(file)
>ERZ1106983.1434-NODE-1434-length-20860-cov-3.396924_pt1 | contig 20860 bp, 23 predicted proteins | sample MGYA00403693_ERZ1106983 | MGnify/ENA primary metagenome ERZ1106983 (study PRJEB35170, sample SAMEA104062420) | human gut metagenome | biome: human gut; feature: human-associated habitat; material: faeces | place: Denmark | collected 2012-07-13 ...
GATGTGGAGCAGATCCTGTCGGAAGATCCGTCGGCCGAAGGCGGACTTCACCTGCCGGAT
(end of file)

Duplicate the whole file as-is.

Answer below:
>ERZ1106983.1434-NODE-1434-length-20860-cov-3.396924_pt1 | contig 20860 bp, 23 predicted proteins | sample MGYA00403693_ERZ1106983 | MGnify/ENA primary metagenome ERZ1106983 (study PRJEB35170, sample SAMEA104062420) | human gut metagenome | biome: human gut; feature: human-associated habitat; material: faeces | place: Denmark | collected 2012-07-13 ...
GATGTGGAGCAGATCCTGTCGGAAGATCCGTCGGCCGAAGGCGGACTTCACCTGCCGGAT